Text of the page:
Dozens of British women a year are flying to the United States and paying thousands of pounds to select the sex of their baby, it has emerged.
As gender selection is banned in the UK, couples desperate to balance their family by adding a boy or girl are flying to New York or Los Angeles.
Earlier this year The Telegraph discovered that doctors were granting women illegal abortions based on the sex of their children. It led to Andrew Lansley, the Health Secretary, launching an inquiry.
Doctors at fertility clinics check the women's fertilised eggs and then implant an embryo into them - after checking that the child will have the required gender.
Patients from other parts of Europe are also jetting to the States to ensure the sex of their baby.
One doctor offering the service, British-trained Dr Jeffrey Steinberg, says he currently helps around 40 British couples a year. Altogether he has assisted 400 British women since he began offering the service a few years ago.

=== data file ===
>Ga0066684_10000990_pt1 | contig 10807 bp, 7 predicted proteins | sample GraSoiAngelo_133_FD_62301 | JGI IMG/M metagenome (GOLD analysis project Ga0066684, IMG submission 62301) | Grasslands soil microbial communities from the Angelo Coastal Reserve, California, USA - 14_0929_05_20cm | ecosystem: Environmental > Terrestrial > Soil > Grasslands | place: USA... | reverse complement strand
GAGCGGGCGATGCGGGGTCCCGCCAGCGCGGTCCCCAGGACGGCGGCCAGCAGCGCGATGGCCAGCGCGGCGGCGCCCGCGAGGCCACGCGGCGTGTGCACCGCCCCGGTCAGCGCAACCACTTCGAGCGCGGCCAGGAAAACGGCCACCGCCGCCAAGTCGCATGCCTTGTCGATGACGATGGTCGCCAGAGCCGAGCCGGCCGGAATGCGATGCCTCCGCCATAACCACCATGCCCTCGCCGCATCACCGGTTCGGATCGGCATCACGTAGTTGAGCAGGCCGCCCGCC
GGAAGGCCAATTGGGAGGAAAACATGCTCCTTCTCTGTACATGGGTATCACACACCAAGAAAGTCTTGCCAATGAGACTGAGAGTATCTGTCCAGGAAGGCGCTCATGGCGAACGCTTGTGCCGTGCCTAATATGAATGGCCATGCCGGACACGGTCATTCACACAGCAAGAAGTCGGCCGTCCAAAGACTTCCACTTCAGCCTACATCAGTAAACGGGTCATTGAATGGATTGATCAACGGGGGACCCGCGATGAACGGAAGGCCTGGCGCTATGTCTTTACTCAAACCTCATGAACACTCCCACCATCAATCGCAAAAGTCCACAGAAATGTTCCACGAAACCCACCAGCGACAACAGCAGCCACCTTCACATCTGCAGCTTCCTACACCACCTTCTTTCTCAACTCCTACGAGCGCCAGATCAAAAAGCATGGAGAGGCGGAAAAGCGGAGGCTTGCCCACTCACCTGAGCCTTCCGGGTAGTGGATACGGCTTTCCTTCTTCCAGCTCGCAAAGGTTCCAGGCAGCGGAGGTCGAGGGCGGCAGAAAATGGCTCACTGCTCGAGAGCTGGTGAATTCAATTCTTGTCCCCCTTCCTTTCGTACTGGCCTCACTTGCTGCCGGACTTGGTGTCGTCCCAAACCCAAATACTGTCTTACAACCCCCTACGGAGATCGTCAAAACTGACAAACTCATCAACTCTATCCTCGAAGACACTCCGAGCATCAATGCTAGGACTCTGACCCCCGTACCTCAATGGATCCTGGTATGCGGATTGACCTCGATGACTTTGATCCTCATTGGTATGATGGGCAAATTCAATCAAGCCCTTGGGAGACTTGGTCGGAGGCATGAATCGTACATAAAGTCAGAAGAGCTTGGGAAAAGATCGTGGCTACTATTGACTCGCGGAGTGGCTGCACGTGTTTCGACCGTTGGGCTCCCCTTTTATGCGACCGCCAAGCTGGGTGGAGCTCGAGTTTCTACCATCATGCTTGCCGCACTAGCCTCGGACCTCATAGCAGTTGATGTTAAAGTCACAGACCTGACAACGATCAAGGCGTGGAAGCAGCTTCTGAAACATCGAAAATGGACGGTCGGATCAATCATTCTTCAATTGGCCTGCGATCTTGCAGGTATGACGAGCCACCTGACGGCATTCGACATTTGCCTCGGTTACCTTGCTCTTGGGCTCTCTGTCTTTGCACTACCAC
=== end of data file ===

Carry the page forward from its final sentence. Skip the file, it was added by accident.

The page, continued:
Dr Steinberg, whose main clinic is in New York: "New York is only a seven or eight-hour flight from most of Europe, so it works very well for those from Britain, France, Germany, Spain and the Middle East."
Dr Steinberg offers a technique called pre-implantation genetic diagnosis (PGD).
A welcome message on his website says: "If you want to be certain your next child will be the gender you are hoping for, no other method comes close to the reliability of PGD.
"While traditional sperm-screening techniques have a success rate of 60 to 70 percent, only PGD offers virtually 100 percent accuracy."
The website adds: "Unlike many programmes offering sex selection only to very limited couples with known genetic disorders in the family, we make sex selection available to all patients.
"Parents have come to us from nearly every nation on the planet -- we have assisted patients from 147 different nations -- seeking to balance their families or assure themselves that a pregnancy will result in only the gender outcome they desire."
Gender selection is banned in Britain under the 1990 Human Fertilisation and Embryology Act. British law only allows gender testing where there is a family history of serious physical or mental medical conditions which are gender related.
(Read byCJ Henderson. CJ Henderson is a journalist at the China Daily Website.)